“People will give permission if you use data the right away. But is has to be explicit. It has to be informed.” —Bill Wheaton, EVP and Chief Strategy Officer, Akamai
Beyond protecting consumer data, transparency is also critical for preserving brand safety. As panelist conversations turned from GDPR to the ad ecosystem, Jason DeMarco, VP of Programmatic & Audience Solutions at A+E Networks, observed that “brand safety is a two-way street for buyers and sellers.” It allows advertisers to ensure that their ads run in relevant placements, and it helps publishers build associations with premium advertisers and increase the value of their inventory.
Panelists praised ads.txt, a tool from IAB that lists authorized sellers of publisher inventory, via a text file integrated into servers or programmatic platforms. Advertisers can then verify whether their ads are reaching the intended audience.
While innovations like ads.txt are changing how the industry is thinking about accountability and transparency, others—like blockchain—still have a ways to go. Bill said, “Blockchain needs to evolve beyond cryptocurrency.” Although blockchain’s distributed ledger opens the door for greater accuracy in reporting, due to technical challenges, it hasn’t yet paved the path to solutions that are “actionable in real-time,” said Jason. In short, the promise is there, but true impact needs time.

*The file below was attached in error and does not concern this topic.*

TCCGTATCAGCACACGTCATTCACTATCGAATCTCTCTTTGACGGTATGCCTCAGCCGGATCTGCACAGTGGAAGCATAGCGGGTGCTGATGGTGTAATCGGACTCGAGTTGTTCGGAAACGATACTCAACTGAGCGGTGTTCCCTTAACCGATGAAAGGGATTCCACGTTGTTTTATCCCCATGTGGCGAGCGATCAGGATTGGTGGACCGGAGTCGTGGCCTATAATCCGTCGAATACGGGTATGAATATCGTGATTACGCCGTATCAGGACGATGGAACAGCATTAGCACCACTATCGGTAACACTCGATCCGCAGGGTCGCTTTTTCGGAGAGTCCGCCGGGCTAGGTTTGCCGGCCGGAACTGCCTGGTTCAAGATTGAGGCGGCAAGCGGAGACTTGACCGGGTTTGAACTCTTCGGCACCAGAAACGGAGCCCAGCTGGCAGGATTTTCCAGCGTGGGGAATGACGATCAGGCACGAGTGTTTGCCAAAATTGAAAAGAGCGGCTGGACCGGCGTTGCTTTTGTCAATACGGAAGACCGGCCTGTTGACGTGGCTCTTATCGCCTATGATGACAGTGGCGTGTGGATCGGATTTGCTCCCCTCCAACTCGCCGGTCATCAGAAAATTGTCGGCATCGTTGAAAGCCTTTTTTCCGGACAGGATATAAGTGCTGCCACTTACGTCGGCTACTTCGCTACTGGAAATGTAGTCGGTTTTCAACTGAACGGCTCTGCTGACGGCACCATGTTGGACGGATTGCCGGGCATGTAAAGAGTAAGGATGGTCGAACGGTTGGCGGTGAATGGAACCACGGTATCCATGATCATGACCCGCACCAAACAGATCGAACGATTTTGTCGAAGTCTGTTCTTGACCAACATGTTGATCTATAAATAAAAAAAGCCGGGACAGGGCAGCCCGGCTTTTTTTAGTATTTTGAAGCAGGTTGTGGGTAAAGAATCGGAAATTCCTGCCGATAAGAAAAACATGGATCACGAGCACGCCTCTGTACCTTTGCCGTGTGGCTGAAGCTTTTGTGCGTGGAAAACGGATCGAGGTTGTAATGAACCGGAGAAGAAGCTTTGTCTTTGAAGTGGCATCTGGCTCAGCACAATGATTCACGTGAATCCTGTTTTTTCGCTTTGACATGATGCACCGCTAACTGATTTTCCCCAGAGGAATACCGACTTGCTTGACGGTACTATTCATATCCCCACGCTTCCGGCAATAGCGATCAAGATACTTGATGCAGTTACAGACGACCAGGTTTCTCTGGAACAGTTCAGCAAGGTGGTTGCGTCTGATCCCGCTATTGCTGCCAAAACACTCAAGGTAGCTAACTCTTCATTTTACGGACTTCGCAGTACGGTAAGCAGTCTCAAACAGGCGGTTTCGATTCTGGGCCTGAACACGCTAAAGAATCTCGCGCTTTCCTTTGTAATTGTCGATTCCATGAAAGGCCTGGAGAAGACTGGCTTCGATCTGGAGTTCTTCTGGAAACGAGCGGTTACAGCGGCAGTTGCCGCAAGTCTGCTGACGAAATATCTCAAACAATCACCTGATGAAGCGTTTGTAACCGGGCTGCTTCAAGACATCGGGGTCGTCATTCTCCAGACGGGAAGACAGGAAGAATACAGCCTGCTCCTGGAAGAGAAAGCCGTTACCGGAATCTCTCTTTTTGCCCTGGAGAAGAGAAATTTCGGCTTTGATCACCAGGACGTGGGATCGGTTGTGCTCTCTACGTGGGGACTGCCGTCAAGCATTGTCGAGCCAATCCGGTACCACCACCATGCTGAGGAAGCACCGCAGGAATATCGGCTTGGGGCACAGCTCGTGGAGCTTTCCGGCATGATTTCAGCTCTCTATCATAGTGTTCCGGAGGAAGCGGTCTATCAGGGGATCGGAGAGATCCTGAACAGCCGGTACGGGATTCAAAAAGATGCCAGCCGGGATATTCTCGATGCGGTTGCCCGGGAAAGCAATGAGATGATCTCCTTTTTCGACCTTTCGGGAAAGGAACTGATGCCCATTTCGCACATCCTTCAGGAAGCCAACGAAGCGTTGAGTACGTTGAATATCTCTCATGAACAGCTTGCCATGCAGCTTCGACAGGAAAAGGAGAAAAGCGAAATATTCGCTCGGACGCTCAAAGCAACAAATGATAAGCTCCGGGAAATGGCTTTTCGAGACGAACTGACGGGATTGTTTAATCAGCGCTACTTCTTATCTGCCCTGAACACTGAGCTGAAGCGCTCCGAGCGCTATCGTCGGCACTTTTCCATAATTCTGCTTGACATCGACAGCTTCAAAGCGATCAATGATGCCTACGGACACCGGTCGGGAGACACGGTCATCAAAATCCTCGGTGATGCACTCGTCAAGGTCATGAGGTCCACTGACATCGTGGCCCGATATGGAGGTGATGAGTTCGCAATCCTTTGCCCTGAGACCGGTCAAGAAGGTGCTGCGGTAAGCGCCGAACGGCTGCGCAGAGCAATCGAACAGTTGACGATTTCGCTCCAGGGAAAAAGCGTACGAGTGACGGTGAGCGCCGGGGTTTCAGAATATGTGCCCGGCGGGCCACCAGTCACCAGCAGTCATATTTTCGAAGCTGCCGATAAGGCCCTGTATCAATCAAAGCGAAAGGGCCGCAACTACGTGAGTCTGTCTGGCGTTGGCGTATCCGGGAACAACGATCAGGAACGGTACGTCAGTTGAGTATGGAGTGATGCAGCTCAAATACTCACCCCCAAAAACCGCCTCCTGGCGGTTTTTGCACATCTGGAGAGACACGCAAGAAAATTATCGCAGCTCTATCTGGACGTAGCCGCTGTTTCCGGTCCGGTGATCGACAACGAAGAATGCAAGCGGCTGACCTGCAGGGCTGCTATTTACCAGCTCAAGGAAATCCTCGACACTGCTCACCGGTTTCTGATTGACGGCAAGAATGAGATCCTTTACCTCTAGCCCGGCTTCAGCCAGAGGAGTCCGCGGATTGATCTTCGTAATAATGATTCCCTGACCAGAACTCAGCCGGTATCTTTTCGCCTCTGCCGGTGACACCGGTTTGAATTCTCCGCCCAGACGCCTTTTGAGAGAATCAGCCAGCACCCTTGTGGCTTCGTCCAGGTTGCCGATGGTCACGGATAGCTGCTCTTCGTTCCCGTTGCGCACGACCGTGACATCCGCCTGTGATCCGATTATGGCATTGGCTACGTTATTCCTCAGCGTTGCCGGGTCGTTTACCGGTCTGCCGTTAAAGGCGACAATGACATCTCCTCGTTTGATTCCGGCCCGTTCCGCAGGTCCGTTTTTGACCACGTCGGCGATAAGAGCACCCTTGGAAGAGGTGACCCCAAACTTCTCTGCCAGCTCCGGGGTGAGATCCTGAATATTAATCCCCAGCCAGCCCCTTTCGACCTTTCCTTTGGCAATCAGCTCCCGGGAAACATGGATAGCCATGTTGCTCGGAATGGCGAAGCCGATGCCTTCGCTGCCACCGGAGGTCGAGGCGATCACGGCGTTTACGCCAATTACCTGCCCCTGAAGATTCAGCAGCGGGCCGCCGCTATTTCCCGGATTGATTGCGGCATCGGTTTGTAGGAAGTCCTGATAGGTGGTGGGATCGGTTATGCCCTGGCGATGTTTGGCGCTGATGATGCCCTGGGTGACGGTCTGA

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After YouTube suffered multiple brand safety complaints in the past year, every top creator must be 100 percent brand-safe now, right? Not even close.
Conquering problems of brand safety and online reach, Pixability offers a two-tiered solution and ComScore counts gamers.
One more crisis for YouTube means more moderation for videos in its Google Preferred tier. As before, look for YouTube to turn a crisis into a buying opportunity.
The online ad market is growing fast, led by better data and increased reliance on programmatic channels, but creative solutions are needed for common problems.
Brand safety they got. Transparency, not so much. That’s why walled gardens will get a few modifications in the year to come.
Another scandal, another advertiser pullout. Will video brand advertisers give YouTube a third chance? Is the site simply too powerful to ignore?
There were a lot of bad actors giving CMOs brand safety nightmares this year. Thanks to a lack of transparency and rampant fraud, 50 percent want to bring ad buying in-house.
By now you’re probably aware of the growing scandal involving YouTube placing brands advertisements next to extremist content on the platform.